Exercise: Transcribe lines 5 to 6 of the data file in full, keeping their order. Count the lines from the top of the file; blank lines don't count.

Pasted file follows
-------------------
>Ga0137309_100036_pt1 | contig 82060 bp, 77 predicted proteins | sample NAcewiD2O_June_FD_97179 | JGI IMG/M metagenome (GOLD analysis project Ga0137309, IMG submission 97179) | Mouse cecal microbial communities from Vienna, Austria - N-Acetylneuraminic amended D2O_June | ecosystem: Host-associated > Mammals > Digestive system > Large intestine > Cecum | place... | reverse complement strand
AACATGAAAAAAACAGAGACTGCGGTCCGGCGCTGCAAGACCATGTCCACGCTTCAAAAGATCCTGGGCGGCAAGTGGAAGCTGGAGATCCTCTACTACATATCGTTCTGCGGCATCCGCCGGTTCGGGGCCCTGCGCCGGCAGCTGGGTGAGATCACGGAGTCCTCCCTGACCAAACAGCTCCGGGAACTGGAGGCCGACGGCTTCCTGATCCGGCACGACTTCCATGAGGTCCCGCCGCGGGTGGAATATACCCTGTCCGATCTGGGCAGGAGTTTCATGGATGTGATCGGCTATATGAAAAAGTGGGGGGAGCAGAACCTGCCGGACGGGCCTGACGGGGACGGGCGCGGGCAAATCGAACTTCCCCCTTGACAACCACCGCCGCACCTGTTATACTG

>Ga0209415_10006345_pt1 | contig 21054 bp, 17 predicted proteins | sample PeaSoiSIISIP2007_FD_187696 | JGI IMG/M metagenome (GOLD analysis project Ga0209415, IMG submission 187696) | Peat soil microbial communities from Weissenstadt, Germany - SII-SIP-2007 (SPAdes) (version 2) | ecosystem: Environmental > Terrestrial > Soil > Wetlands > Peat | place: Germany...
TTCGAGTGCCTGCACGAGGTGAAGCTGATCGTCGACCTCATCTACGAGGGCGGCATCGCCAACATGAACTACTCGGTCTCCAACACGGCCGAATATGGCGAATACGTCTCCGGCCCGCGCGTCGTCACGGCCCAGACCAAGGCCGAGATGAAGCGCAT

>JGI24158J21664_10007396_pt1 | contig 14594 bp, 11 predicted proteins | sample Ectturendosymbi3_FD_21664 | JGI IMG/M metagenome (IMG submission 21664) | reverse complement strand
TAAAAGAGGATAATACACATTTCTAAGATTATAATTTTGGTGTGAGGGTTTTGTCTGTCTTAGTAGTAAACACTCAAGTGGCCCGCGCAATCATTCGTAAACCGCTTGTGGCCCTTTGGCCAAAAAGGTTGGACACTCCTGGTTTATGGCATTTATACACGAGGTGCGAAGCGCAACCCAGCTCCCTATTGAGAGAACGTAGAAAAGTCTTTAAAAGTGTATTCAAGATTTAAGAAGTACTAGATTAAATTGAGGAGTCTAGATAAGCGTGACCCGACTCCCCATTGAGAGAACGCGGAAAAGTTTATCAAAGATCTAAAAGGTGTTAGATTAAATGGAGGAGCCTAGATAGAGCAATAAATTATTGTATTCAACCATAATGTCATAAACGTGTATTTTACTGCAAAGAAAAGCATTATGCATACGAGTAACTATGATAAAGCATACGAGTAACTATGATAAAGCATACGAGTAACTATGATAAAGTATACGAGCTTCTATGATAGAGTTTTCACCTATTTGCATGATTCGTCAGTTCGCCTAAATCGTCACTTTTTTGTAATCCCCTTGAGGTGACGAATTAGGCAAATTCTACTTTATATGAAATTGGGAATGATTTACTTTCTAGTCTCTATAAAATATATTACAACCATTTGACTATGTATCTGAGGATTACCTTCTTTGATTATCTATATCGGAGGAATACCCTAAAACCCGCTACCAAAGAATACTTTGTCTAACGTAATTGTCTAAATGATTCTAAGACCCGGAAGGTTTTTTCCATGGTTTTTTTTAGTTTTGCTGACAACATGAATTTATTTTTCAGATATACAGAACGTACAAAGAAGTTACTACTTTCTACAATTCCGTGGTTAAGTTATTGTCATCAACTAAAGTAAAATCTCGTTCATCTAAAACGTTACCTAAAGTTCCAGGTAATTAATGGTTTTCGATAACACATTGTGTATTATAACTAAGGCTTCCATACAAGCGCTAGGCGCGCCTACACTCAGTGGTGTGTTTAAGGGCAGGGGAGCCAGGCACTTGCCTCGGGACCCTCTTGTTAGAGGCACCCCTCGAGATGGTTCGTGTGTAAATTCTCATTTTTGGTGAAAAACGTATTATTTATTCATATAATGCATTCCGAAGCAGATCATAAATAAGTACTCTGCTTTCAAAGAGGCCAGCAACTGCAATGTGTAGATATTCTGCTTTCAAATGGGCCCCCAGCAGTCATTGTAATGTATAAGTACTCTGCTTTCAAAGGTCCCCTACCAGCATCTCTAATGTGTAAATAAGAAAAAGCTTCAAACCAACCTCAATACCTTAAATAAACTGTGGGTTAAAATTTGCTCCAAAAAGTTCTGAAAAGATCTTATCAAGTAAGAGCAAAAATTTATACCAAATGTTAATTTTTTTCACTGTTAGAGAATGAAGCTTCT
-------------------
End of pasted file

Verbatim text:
>JGI24158J21664_10007396_pt1 | contig 14594 bp, 11 predicted proteins | sample Ectturendosymbi3_FD_21664 | JGI IMG/M metagenome (IMG submission 21664) | reverse complement strand
TAAAAGAGGATAATACACATTTCTAAGATTATAATTTTGGTGTGAGGGTTTTGTCTGTCTTAGTAGTAAACACTCAAGTGGCCCGCGCAATCATTCGTAAACCGCTTGTGGCCCTTTGGCCAAAAAGGTTGGACACTCCTGGTTTATGGCATTTATACACGAGGTGCGAAGCGCAACCCAGCTCCCTATTGAGAGAACGTAGAAAAGTCTTTAAAAGTGTATTCAAGATTTAAGAAGTACTAGATTAAATTGAGGAGTCTAGATAAGCGTGACCCGACTCCCCATTGAGAGAACGCGGAAAAGTTTATCAAAGATCTAAAAGGTGTTAGATTAAATGGAGGAGCCTAGATAGAGCAATAAATTATTGTATTCAACCATAATGTCATAAACGTGTATTTTACTGCAAAGAAAAGCATTATGCATACGAGTAACTATGATAAAGCATACGAGTAACTATGATAAAGCATACGAGTAACTATGATAAAGTATACGAGCTTCTATGATAGAGTTTTCACCTATTTGCATGATTCGTCAGTTCGCCTAAATCGTCACTTTTTTGTAATCCCCTTGAGGTGACGAATTAGGCAAATTCTACTTTATATGAAATTGGGAATGATTTACTTTCTAGTCTCTATAAAATATATTACAACCATTTGACTATGTATCTGAGGATTACCTTCTTTGATTATCTATATCGGAGGAATACCCTAAAACCCGCTACCAAAGAATACTTTGTCTAACGTAATTGTCTAAATGATTCTAAGACCCGGAAGGTTTTTTCCATGGTTTTTTTTAGTTTTGCTGACAACATGAATTTATTTTTCAGATATACAGAACGTACAAAGAAGTTACTACTTTCTACAATTCCGTGGTTAAGTTATTGTCATCAACTAAAGTAAAATCTCGTTCATCTAAAACGTTACCTAAAGTTCCAGGTAATTAATGGTTTTCGATAACACATTGTGTATTATAACTAAGGCTTCCATACAAGCGCTAGGCGCGCCTACACTCAGTGGTGTGTTTAAGGGCAGGGGAGCCAGGCACTTGCCTCGGGACCCTCTTGTTAGAGGCACCCCTCGAGATGGTTCGTGTGTAAATTCTCATTTTTGGTGAAAAACGTATTATTTATTCATATAATGCATTCCGAAGCAGATCATAAATAAGTACTCTGCTTTCAAAGAGGCCAGCAACTGCAATGTGTAGATATTCTGCTTTCAAATGGGCCCCCAGCAGTCATTGTAATGTATAAGTACTCTGCTTTCAAAGGTCCCCTACCAGCATCTCTAATGTGTAAATAAGAAAAAGCTTCAAACCAACCTCAATACCTTAAATAAACTGTGGGTTAAAATTTGCTCCAAAAAGTTCTGAAAAGATCTTATCAAGTAAGAGCAAAAATTTATACCAAATGTTAATTTTTTTCACTGTTAGAGAATGAAGCTTCT